c. Aluminum experimental cars.

d. Tank boxcar.

e. Ventilated boxcars.

f. AAR car codes for boxcars.

g. Refrigerator car ownership, 1940 and 1954.

h. AAR car codes for reefers.

i. AAR car codes for hoppers.

j. AAR car codes for gondolas.

k. AAR car codes for tank cars.

l. Tank car fleets in 1947.

m. World War II: railroad oil pipeline trains.

n. Helium cars.

o. Flexivan cars.

p. AAR car codes for flatcars.

q. Major stock car owners, 1943.

r. AAR car codes for stock cars.

Those photos, illustrations and tables provide excellent support for the text. (RailRoad Modeling thanks Kalmbach Publishing for permission to use their images.)

Conclusion
With such a wide variety of prototype and model railroad subjects to write about, there are bound to be favorite books. This scholarly title is definitely a new favorite of mine. It is full of information that I did not expect, yet frequently seek. Freight Cars of the '40s & '50s is an excellent resource for modelers, artists, and historians seeking to understand freight cars in great accuracy. The concise text is very well researched and written. The selection of photographs, artwork and graphics enhances the text. I have nothing of concern to criticize.

Freight Cars of the '40s & '50s should be a welcome and indispensable title for those interested in freight cars. Absolutely recommended!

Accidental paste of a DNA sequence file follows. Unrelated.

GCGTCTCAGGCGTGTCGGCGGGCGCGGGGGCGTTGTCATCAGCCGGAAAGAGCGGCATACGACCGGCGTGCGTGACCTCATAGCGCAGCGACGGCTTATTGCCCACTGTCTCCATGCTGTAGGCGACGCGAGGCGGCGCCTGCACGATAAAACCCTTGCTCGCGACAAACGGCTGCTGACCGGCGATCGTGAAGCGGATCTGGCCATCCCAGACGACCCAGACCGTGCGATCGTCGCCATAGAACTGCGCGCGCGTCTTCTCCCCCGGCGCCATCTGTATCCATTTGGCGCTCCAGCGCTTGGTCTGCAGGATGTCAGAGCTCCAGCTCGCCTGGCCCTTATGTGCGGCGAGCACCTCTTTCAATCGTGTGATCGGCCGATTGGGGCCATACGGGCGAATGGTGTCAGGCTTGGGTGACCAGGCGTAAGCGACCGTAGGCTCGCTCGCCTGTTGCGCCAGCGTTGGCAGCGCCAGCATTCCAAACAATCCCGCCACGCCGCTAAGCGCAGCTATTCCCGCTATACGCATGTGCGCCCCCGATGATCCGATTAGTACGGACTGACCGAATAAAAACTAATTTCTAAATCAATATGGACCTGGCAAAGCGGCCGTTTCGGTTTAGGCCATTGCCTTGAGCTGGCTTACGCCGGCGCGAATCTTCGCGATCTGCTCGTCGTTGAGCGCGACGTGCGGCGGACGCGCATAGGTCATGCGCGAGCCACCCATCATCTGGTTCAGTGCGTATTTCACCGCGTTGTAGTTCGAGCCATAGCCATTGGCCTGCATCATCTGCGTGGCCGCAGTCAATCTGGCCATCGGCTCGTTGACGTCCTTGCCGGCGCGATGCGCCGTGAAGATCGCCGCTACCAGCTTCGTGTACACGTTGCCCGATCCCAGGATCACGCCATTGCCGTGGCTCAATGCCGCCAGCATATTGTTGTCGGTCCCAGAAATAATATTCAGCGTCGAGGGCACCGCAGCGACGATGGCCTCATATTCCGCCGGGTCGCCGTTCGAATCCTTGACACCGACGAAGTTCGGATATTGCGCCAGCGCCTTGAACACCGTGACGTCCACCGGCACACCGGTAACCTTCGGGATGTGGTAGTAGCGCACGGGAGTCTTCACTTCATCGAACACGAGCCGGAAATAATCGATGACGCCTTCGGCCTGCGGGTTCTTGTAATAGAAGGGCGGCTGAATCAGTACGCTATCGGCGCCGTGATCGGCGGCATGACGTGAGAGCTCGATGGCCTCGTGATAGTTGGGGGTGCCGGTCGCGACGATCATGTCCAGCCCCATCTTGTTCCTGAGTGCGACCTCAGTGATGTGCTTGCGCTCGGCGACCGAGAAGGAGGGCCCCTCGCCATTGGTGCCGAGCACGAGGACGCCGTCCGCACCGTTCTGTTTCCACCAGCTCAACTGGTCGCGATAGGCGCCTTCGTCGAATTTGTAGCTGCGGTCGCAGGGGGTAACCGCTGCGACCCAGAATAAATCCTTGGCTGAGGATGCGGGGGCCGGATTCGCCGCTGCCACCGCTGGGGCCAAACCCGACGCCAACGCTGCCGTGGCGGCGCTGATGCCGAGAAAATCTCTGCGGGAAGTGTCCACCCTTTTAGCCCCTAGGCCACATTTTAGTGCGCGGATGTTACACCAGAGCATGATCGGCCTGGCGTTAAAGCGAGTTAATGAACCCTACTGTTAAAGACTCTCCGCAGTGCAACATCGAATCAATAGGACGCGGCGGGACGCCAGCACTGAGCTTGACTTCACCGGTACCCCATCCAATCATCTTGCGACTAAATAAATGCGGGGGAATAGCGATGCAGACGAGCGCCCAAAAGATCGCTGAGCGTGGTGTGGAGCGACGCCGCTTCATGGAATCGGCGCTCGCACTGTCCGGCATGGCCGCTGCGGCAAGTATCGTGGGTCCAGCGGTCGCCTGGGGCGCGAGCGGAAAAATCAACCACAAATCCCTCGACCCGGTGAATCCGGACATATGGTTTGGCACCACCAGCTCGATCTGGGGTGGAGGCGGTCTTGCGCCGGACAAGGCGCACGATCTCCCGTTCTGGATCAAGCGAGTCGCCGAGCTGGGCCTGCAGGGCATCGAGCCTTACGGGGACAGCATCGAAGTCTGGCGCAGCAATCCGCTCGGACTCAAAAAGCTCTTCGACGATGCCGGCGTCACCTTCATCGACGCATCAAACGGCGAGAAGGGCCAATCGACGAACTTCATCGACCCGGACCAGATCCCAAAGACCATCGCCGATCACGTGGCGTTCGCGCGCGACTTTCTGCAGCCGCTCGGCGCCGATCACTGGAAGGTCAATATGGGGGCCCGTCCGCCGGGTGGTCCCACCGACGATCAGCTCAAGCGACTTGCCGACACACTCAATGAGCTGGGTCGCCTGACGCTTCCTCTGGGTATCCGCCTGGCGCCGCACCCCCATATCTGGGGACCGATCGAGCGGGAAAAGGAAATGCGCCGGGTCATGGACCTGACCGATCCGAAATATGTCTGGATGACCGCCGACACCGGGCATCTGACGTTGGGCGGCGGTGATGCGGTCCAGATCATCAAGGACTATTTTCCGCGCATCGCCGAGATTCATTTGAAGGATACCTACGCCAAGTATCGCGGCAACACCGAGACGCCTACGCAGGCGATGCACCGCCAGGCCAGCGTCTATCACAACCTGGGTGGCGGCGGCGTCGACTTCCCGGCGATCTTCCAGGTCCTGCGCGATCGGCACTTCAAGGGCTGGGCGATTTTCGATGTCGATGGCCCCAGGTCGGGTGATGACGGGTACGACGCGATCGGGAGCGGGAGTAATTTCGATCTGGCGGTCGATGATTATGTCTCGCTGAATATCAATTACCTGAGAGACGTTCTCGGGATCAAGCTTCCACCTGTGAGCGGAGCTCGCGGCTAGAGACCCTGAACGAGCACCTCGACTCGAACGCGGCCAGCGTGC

Please remember to tell manufacturers and retailers that you saw this book here - on RailRoad Modeling.
SUMMARY
Highs: The concise text is very well researched and written. Exceptional photos, illustrations and tables provide excellent support for the text.
Lows: De minimis.
Verdict: This book should be a welcome and indispensable title for those interested in freight cars. It is full of information that I did not expect, yet frequently seek.
  Scale: N/A
  Mfg. ID: 9781627001441
  Suggested Retail:  $21.99
  Related Link: 
  PUBLISHED: Oct 15, 2015
  NATIONALITY: United States
NETWORK-WIDE AVERAGE RATINGS
  THIS REVIEWER: 87.00%
  MAKER/PUBLISHER: 93.31%

Our Thanks to Kalmbach Publishing Co.!
This item was provided by them for the purpose of having it reviewed on this KitMaker Network site. If you would like your kit, book, or product reviewed, please contact us.

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About Frederick Boucher (JPTRR)
FROM: TENNESSEE, UNITED STATES

I'm a professional pilot with a degree in art. My first model was an AMT semi dump truck. Then Monogram's Lunar Lander right after the lunar landing. Next, Revell's 1/32 Bf-109G...cried havoc and released the dogs of modeling! My interests--if built before 1900, or after 1955, then I proba...

Copyright 2017 text by Frederick Boucher [ JPTRR ]. Images also by copyright holder unless otherwise noted. Opinions expressed are those of the author(s) and not necessarily those of ModelGeek. All rights reserved.